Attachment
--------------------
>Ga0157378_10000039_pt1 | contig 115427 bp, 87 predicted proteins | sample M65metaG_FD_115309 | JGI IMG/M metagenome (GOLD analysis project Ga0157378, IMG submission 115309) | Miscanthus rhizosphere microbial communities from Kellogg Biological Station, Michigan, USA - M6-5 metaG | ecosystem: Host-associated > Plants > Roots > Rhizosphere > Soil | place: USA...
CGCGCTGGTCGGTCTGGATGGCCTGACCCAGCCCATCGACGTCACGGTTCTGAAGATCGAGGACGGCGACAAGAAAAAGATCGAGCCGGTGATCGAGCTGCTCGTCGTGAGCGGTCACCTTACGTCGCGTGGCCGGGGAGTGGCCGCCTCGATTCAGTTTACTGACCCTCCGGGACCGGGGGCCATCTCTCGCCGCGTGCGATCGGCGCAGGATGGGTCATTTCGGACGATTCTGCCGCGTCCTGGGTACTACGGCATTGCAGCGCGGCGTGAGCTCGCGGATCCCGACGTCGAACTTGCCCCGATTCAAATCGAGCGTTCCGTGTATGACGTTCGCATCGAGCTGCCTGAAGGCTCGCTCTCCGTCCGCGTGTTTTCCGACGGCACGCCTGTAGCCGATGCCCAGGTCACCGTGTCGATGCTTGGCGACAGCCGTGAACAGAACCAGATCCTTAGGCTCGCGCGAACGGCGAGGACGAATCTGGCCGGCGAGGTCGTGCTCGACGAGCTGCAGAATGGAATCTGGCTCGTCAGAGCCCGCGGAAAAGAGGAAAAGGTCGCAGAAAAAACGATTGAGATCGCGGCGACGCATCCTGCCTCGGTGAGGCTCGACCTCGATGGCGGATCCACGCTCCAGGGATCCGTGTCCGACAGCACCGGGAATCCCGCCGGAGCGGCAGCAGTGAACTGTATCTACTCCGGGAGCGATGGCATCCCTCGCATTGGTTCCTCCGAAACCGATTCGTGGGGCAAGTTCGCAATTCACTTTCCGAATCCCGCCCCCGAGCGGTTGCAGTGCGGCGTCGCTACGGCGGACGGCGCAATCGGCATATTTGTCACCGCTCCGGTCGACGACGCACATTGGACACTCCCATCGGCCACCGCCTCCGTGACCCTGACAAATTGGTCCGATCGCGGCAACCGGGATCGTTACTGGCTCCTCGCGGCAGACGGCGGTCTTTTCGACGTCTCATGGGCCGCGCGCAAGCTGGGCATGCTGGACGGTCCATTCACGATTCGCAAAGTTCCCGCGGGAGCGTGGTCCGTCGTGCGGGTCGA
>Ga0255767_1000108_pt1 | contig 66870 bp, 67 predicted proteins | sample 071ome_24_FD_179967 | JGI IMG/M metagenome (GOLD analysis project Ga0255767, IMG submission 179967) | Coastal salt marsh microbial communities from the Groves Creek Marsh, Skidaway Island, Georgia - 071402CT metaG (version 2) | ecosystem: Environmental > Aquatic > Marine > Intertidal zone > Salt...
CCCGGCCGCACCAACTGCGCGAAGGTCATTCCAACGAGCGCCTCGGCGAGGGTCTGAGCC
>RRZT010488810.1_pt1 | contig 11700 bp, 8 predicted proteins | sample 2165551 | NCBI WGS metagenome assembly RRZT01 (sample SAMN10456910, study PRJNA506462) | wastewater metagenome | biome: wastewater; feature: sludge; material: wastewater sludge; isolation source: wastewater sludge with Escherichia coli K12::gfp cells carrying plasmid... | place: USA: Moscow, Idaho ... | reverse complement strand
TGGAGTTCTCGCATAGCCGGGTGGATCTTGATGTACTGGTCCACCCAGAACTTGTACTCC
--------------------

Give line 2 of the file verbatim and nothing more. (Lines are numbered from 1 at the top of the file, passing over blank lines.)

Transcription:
CGCGCTGGTCGGTCTGGATGGCCTGACCCAGCCCATCGACGTCACGGTTCTGAAGATCGAGGACGGCGACAAGAAAAAGATCGAGCCGGTGATCGAGCTGCTCGTCGTGAGCGGTCACCTTACGTCGCGTGGCCGGGGAGTGGCCGCCTCGATTCAGTTTACTGACCCTCCGGGACCGGGGGCCATCTCTCGCCGCGTGCGATCGGCGCAGGATGGGTCATTTCGGACGATTCTGCCGCGTCCTGGGTACTACGGCATTGCAGCGCGGCGTGAGCTCGCGGATCCCGACGTCGAACTTGCCCCGATTCAAATCGAGCGTTCCGTGTATGACGTTCGCATCGAGCTGCCTGAAGGCTCGCTCTCCGTCCGCGTGTTTTCCGACGGCACGCCTGTAGCCGATGCCCAGGTCACCGTGTCGATGCTTGGCGACAGCCGTGAACAGAACCAGATCCTTAGGCTCGCGCGAACGGCGAGGACGAATCTGGCCGGCGAGGTCGTGCTCGACGAGCTGCAGAATGGAATCTGGCTCGTCAGAGCCCGCGGAAAAGAGGAAAAGGTCGCAGAAAAAACGATTGAGATCGCGGCGACGCATCCTGCCTCGGTGAGGCTCGACCTCGATGGCGGATCCACGCTCCAGGGATCCGTGTCCGACAGCACCGGGAATCCCGCCGGAGCGGCAGCAGTGAACTGTATCTACTCCGGGAGCGATGGCATCCCTCGCATTGGTTCCTCCGAAACCGATTCGTGGGGCAAGTTCGCAATTCACTTTCCGAATCCCGCCCCCGAGCGGTTGCAGTGCGGCGTCGCTACGGCGGACGGCGCAATCGGCATATTTGTCACCGCTCCGGTCGACGACGCACATTGGACACTCCCATCGGCCACCGCCTCCGTGACCCTGACAAATTGGTCCGATCGCGGCAACCGGGATCGTTACTGGCTCCTCGCGGCAGACGGCGGTCTTTTCGACGTCTCATGGGCCGCGCGCAAGCTGGGCATGCTGGACGGTCCATTCACGATTCGCAAAGTTCCCGCGGGAGCGTGGTCCGTCGTGCGGGTCGA